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RE: A note about the definition of "structure"

From: John M Slatin <john_slatin@austin.utexas.edu>
Date: Mon, 17 Jan 2005 14:11:24 -0600
Message-ID: <6EED8F7006A883459D4818686BCE3B3B7519A5@MAIL01.austin.utexas.edu>
To: <michele@diodati.org>, <w3c-wai-gl@w3.org>

Michele Diodati quoted part of my message that contained a definition of structure:rt of the definition was as follows:
> 
> "Structure: Structure includes all the parts of a Web resource and the 
> way they are organized."
And then commented:
<blockquote>
This definition avoids the circularity of using the word "structure", but has in my opinion some other defects.

First of all, it keeps up using the word "includes", inadequate for a comprehensive definition. For example, a car includes at least four wheels, but surely many other features. So, we can't define a car saying "a car includes four wheels". In like manner, as I said in a previous post, we need to define what "structure" is, not what it includes (it could include many things).
</blockquote>
I don't have the same concern about using the word "includes," but I agree that it's not the standard format for a dictionary definition. More on this point below.
Michele again:
<blockquote>
Secondly, saying that structure "includes all the parts of a Web resource", you seem to arbitrarily extend the scope of the notion of "structure" to encompass the notion of "content". In fact after your definition of "structure" there is the following clarification: "The parts of a Web resource may include text, graphics, mathematical equations, multimedia, etc. Some parts may contain other parts or create relationships between two or more parts."
</blockquote>

You're correct: I do intend the term "structure" to encompass "content."  But this is not an arbitrary extension of the concept. It is consistent with the definitions listed below, from Merria-Webster's 10th Collegiate Dictionary:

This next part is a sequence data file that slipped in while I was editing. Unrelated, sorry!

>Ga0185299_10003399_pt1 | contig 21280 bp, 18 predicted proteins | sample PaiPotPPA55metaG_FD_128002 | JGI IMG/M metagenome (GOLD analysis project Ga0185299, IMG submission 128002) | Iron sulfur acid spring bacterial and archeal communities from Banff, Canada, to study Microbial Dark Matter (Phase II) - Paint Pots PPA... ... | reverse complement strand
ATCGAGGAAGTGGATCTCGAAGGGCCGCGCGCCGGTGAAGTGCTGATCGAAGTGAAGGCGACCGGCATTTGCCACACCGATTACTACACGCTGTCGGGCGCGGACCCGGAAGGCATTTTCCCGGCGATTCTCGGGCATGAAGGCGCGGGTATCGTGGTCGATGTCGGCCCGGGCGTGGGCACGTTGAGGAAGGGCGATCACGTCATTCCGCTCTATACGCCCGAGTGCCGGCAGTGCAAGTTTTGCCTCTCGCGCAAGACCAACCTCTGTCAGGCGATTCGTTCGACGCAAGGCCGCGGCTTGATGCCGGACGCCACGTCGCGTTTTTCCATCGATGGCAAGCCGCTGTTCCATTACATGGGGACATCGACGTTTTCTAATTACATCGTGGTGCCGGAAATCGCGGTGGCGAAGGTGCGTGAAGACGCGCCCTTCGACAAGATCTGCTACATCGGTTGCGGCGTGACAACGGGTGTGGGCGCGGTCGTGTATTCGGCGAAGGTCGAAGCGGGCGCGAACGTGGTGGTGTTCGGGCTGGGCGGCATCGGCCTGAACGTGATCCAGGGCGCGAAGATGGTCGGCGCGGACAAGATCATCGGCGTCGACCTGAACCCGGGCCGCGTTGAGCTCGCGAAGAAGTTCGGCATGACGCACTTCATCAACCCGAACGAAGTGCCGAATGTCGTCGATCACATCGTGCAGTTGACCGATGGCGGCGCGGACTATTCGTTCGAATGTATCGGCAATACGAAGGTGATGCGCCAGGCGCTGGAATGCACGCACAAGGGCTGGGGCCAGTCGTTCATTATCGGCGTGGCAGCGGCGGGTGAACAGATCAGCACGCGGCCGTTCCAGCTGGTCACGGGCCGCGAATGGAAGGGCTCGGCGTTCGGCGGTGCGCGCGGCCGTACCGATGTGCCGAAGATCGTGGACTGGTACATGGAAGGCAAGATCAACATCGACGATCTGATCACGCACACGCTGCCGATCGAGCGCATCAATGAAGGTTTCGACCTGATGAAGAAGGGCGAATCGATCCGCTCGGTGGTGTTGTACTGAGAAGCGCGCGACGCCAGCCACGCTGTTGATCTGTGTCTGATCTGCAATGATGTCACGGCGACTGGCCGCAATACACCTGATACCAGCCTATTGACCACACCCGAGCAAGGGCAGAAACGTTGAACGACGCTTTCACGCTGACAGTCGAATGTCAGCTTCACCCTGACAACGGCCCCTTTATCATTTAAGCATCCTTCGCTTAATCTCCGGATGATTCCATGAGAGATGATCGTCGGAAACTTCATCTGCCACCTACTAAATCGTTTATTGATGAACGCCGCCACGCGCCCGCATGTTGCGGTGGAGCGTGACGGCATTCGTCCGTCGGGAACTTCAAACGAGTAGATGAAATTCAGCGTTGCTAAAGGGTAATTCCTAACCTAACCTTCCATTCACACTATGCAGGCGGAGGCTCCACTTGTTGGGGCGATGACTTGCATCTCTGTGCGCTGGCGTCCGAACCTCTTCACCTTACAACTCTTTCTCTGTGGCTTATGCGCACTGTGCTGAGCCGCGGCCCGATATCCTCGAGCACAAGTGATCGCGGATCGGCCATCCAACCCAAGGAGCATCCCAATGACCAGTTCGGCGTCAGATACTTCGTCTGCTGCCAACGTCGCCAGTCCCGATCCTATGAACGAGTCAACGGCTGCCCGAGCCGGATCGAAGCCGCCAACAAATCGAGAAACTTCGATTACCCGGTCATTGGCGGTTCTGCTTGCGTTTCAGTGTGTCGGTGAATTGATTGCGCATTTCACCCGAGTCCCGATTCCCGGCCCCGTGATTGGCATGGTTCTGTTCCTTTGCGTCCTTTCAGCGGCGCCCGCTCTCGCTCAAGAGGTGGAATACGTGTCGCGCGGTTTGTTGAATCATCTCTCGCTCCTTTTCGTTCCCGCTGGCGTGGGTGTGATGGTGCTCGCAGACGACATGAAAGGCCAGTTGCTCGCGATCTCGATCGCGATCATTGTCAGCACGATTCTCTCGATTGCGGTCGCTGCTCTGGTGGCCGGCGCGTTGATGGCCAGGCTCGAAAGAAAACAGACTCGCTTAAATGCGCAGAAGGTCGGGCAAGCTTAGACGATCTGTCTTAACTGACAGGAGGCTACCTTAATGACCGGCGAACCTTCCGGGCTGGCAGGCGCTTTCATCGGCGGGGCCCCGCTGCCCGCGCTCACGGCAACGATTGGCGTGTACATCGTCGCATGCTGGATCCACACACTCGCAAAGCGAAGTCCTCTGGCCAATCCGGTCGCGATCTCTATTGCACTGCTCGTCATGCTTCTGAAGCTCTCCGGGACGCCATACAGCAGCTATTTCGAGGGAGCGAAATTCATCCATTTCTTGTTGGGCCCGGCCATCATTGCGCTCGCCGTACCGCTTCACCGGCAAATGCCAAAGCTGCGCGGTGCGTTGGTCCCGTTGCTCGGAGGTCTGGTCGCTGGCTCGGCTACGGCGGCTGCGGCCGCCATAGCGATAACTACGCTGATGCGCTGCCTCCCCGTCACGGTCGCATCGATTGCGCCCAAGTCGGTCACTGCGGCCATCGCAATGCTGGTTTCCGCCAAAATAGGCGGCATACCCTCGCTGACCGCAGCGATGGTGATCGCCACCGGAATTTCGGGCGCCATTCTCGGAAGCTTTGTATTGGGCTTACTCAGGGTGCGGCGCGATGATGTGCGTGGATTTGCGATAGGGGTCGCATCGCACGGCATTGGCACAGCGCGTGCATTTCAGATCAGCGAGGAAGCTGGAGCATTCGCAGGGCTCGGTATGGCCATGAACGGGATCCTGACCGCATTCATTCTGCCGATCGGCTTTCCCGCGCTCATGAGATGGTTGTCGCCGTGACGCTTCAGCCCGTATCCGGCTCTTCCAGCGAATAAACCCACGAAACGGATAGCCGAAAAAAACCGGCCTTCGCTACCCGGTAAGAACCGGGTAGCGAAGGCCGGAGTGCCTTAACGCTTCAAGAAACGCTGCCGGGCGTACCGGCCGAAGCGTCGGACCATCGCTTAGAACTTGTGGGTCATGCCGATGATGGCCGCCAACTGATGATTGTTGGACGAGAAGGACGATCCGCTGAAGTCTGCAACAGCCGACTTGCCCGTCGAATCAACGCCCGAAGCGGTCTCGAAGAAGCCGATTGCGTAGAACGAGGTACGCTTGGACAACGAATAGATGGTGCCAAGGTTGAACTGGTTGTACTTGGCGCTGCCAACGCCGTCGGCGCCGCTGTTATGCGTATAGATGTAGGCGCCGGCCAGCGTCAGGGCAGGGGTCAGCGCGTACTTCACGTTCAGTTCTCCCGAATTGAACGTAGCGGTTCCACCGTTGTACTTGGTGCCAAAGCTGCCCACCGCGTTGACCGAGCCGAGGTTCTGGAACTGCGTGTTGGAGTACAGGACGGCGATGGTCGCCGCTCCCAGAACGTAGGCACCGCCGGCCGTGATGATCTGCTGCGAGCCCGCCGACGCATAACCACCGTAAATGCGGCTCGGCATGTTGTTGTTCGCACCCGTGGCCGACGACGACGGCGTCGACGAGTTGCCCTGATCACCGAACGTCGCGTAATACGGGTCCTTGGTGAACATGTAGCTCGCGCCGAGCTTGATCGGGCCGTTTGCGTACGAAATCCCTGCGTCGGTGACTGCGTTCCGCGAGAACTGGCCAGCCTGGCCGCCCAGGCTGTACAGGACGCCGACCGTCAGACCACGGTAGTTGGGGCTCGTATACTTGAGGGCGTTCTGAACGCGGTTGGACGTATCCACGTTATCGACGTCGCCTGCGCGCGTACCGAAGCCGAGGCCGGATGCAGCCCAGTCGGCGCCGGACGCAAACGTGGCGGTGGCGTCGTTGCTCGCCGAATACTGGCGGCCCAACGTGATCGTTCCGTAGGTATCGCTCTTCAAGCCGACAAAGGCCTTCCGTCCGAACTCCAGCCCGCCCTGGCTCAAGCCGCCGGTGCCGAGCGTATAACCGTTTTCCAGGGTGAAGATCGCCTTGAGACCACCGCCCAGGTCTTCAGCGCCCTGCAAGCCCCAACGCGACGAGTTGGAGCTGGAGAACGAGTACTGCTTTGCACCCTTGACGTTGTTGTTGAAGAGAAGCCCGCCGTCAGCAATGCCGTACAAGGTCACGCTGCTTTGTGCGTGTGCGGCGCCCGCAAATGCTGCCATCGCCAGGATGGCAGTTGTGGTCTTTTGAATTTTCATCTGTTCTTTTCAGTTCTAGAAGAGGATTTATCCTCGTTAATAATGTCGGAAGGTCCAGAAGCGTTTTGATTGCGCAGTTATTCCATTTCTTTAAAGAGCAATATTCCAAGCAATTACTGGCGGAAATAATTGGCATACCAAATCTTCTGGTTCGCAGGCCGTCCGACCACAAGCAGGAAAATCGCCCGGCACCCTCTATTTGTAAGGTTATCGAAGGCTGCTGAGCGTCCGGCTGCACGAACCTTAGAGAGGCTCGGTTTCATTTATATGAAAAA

<blockquote cite="http://www.m-w.com/cgi-bin/dictionary?book=Dictionary&va=structure">
1 : the action of building :
CONSTRUCTION
2 a : something (as a building) that is constructed b : something arranged in a definite pattern of organization <a rigid totalitarian structure -- J. L.
Hess> <leaves and other plant structures>
3 : manner of construction :
MAKEUP
<Gothic in structure>
4 a : the arrangement of particles or parts in a substance or body <soil structure> <molecular structure> b : organization of parts as dominated by the
general character of the whole <economic structure> <personality structure>
5 : the aggregate of elements of an entity in their relationships to each other
</blockquote>
I think it is a mistake. "Structure" is only the way contents are organized, and it 
Definitions 4a, 4b, and 5 all explicitly include "content" as part of the definition of what structure is.  It's arguable that definition 2 does so as well.

Here is another set of definitions, this time from the American Heritage Dictionary of the English Language:
<blockquote cite="http://www.bartleby.com/61/90/S0819000.html">
1. Something made up of a number of parts that are held or put together in a particular way: hierarchical social structure. 2. The way in which parts are
arranged or put together to form a whole; makeup: triangular in structure. 3. The interrelation or arrangement of parts in a complex entity: political